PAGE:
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ITASoftware.com - airfare searches


WillTravel
By WillTravel,
in

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ITASoftware.com is the back-end software used for sites like Orbitz. I have done a few test itineraries and have gotten great prices. It is better than Orbitz, because it also searches itineraries that do not begin in the US.

I like how it allows you to search for airports within a set radius (up to 300 miles or so) from the airport you select. You can see some totally unexpected results, with certain airports being much cheaper than other airports, for no apparent reason. Also, some open-jaw itineraries end up being cheaper than simple round trips.

ITASoftware doesn't have booking capacity, but if you get the itinerary, you can get a travel agent or the airline to book it for you.

http://beta.itasoftware.com/cvg/dispatch/

It doesn't have web fares and may miss a few other things. I'm curious now as to how often Priceline beats the best ITA price.

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Thank you for the link, sounds interesting.

What I miss the most is the good ol' Easy Sabre on Compuserve many years ago. A command-line-based application that let you explore rate availability, and book flights in far fewer steps than today's GUI's. But then came Travelocity and replaced it :-(

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  • 4 weeks later...

Another site that searches multiple sites is:

Qixo - http://www.qixo.com

Of course, all these sites should be used with caution. For example, Qixo found the Air Transat flight I am planning to take on June 27 to London and return July 14, but gave a price that is higher than you pay if you go through either AirTransat's web site or ITravel2000.com. ITASoftware can't find charter airfares at all, apparently.

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Another site I've been using: http://www.flights.com

ItaSoftware.com definitely has its weaknesses when it comes to international itineraries. It came up with weird results for me that were unbookable, although they sounded great. Plus, I was looking at summer LHR-TLV itineraries for a friend, and flights.com was able to do considerably better with apparently real fares.

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Well, for me, it's mostly academic, as I don't take that many flights, and most of the ones I do take leave from Vancouver - so I can't use Priceline or Hotwire or Orbitz for them. I could use Priceline or Hotwire to leave from Seattle, but that adds so many logistical difficulties with me having to get down there way ahead of time in case of a border delay, etc. Plus, I usually have specific times in mind, and don't want to deviate much from them. I can always leave from Bellingham, but that means a non-jet flight to a larger airport - and it costs a bunch more too.

Still - whenever a friend mentions wanting to take a trip, I'm willing to look to see what I can find :). Plus, I'm always planning possible trips in the future.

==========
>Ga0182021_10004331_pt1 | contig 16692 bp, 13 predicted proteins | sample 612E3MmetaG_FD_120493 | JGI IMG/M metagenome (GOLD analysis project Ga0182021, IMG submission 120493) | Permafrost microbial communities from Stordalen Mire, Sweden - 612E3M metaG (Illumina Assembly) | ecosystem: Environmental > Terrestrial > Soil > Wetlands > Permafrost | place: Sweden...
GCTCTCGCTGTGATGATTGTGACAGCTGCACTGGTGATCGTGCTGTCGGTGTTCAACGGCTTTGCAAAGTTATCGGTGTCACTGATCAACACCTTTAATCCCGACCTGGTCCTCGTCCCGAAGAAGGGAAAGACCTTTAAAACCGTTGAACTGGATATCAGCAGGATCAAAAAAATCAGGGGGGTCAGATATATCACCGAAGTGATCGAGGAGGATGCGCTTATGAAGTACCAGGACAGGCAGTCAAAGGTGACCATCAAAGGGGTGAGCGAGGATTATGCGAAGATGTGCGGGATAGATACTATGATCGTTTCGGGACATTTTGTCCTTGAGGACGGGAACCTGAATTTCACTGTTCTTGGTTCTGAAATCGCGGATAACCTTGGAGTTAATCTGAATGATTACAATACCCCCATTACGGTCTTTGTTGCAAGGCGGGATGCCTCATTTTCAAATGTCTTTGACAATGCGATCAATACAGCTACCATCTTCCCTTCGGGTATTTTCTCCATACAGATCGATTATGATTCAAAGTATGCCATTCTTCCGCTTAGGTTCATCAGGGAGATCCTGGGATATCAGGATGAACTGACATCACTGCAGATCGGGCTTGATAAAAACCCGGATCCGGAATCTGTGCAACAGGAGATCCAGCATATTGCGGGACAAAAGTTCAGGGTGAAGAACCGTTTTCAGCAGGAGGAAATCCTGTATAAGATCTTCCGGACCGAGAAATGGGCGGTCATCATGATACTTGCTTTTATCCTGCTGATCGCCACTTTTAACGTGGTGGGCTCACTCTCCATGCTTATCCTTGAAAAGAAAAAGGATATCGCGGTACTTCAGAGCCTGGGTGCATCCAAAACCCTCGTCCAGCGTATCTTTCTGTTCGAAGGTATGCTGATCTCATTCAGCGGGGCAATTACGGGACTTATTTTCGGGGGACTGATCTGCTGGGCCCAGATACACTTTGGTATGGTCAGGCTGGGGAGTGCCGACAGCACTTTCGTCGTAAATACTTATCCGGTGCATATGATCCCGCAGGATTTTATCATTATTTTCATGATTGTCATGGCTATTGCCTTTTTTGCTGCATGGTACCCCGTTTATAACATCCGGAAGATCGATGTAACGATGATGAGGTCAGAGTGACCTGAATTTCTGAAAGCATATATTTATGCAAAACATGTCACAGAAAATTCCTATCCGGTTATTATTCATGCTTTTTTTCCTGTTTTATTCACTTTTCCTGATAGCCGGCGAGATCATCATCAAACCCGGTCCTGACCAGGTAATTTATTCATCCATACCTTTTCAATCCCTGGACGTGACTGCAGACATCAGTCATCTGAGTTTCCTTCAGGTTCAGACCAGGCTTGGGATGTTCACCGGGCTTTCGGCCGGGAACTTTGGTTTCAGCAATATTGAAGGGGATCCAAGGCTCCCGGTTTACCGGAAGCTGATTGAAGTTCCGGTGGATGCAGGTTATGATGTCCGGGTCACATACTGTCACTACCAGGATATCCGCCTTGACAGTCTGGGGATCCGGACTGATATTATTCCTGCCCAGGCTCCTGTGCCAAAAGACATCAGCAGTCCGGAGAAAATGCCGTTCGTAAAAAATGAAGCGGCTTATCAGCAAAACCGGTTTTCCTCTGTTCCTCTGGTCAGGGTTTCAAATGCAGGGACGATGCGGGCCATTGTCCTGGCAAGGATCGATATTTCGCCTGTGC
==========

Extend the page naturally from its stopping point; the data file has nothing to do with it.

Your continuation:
My verdict is that, unfortunately, there is no winner. You really have to look at every airline site and every search engine, and then it might drop in price the next day anyway.

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I frequently use Orbitz to compare prices and then book direct with the airline to get mileage credit for online booking (if it's offered). HW and PL don't suit my airfare needs as I generally must know my travel times before purchasing.

What really bugs me is the new "service charge" that Orbitz and Expedia have added. They will sometimes insist that paper tix are a necessity and then add a $20 delivery charge for the paper tix on top of the $10 service charge.

Have used Orbitz a few times to book but most recent experience has me leaning towards all direct booking. They were much cheaper than anyone else including direct booking for my upcoming NYC to Dublin trip but when Continental dropped a flight, I had a painful series of calls to Orbitz to get the best new times arranged. They had to keep calling Aer Lingus and Continental (it was a connecting booking) to get info and Aer Lingus is only open Mon - Fri business hours on Irish time. Orbitz made it MY job to keep calling back. Major PITA - I believe Continetnal would have handled the whole thing for me much more easily.

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I hate to sound like a simpleton.... but twice in the past year I've found cheaper rates, and better itineraries through Cheaptickets.com, than through Orbitz or the airlines websites..

American last year, and Delta this month.

Of course, given the option, I'll stick with the cattle cars of Southwest Airlines!! :)

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I don't know if this is a bug or what, but I put in a sample itinerary on Travelocity and specified up to 1 connection.

I then checked to see if it would be cheaper if I put in 2 connections. It turns out Travelocity gives me a price that is about $150 US more. 3 connections is the same price as 2 connections.

I have no explanation for this, but if you are looking at international flights (or any flights I guess), I think it would be prudent to check with 0, 1, and 2 connections all separately.

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